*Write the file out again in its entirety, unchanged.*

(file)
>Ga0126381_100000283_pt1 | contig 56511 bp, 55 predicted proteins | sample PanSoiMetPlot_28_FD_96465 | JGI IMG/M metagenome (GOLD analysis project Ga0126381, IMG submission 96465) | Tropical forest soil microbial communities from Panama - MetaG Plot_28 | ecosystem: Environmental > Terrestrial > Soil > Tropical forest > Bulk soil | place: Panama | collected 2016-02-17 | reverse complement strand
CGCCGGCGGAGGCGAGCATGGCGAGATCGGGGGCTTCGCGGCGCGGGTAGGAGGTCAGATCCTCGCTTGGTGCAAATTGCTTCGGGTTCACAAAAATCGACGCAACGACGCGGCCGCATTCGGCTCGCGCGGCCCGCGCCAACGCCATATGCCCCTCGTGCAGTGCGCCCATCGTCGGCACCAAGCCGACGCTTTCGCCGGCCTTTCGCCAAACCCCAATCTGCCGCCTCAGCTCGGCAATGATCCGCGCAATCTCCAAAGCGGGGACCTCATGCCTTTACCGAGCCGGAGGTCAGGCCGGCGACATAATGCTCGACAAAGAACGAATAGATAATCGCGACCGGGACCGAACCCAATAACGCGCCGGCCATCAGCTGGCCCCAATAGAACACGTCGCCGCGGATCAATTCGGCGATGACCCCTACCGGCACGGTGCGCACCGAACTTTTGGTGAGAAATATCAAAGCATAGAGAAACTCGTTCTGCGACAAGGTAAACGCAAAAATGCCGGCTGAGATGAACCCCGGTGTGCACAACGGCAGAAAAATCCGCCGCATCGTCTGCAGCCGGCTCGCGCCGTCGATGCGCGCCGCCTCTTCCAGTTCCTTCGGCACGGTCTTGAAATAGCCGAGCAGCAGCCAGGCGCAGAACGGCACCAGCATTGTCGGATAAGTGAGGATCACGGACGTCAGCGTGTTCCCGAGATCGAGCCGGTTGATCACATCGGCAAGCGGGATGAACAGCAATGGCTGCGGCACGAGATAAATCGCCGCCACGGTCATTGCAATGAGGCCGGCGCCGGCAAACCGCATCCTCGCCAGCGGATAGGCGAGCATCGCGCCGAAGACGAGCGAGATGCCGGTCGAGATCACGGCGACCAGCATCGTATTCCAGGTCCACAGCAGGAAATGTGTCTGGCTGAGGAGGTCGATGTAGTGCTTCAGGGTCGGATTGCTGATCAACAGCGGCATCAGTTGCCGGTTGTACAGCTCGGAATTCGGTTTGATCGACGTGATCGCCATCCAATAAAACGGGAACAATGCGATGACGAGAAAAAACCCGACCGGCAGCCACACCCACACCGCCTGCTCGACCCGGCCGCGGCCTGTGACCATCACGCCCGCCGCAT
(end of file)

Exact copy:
>Ga0126381_100000283_pt1 | contig 56511 bp, 55 predicted proteins | sample PanSoiMetPlot_28_FD_96465 | JGI IMG/M metagenome (GOLD analysis project Ga0126381, IMG submission 96465) | Tropical forest soil microbial communities from Panama - MetaG Plot_28 | ecosystem: Environmental > Terrestrial > Soil > Tropical forest > Bulk soil | place: Panama | collected 2016-02-17 | reverse complement strand
CGCCGGCGGAGGCGAGCATGGCGAGATCGGGGGCTTCGCGGCGCGGGTAGGAGGTCAGATCCTCGCTTGGTGCAAATTGCTTCGGGTTCACAAAAATCGACGCAACGACGCGGCCGCATTCGGCTCGCGCGGCCCGCGCCAACGCCATATGCCCCTCGTGCAGTGCGCCCATCGTCGGCACCAAGCCGACGCTTTCGCCGGCCTTTCGCCAAACCCCAATCTGCCGCCTCAGCTCGGCAATGATCCGCGCAATCTCCAAAGCGGGGACCTCATGCCTTTACCGAGCCGGAGGTCAGGCCGGCGACATAATGCTCGACAAAGAACGAATAGATAATCGCGACCGGGACCGAACCCAATAACGCGCCGGCCATCAGCTGGCCCCAATAGAACACGTCGCCGCGGATCAATTCGGCGATGACCCCTACCGGCACGGTGCGCACCGAACTTTTGGTGAGAAATATCAAAGCATAGAGAAACTCGTTCTGCGACAAGGTAAACGCAAAAATGCCGGCTGAGATGAACCCCGGTGTGCACAACGGCAGAAAAATCCGCCGCATCGTCTGCAGCCGGCTCGCGCCGTCGATGCGCGCCGCCTCTTCCAGTTCCTTCGGCACGGTCTTGAAATAGCCGAGCAGCAGCCAGGCGCAGAACGGCACCAGCATTGTCGGATAAGTGAGGATCACGGACGTCAGCGTGTTCCCGAGATCGAGCCGGTTGATCACATCGGCAAGCGGGATGAACAGCAATGGCTGCGGCACGAGATAAATCGCCGCCACGGTCATTGCAATGAGGCCGGCGCCGGCAAACCGCATCCTCGCCAGCGGATAGGCGAGCATCGCGCCGAAGACGAGCGAGATGCCGGTCGAGATCACGGCGACCAGCATCGTATTCCAGGTCCACAGCAGGAAATGTGTCTGGCTGAGGAGGTCGATGTAGTGCTTCAGGGTCGGATTGCTGATCAACAGCGGCATCAGTTGCCGGTTGTACAGCTCGGAATTCGGTTTGATCGACGTGATCGCCATCCAATAAAACGGGAACAATGCGATGACGAGAAAAAACCCGACCGGCAGCCACACCCACACCGCCTGCTCGACCCGGCCGCGGCCTGTGACCATCACGCCCGCCGCAT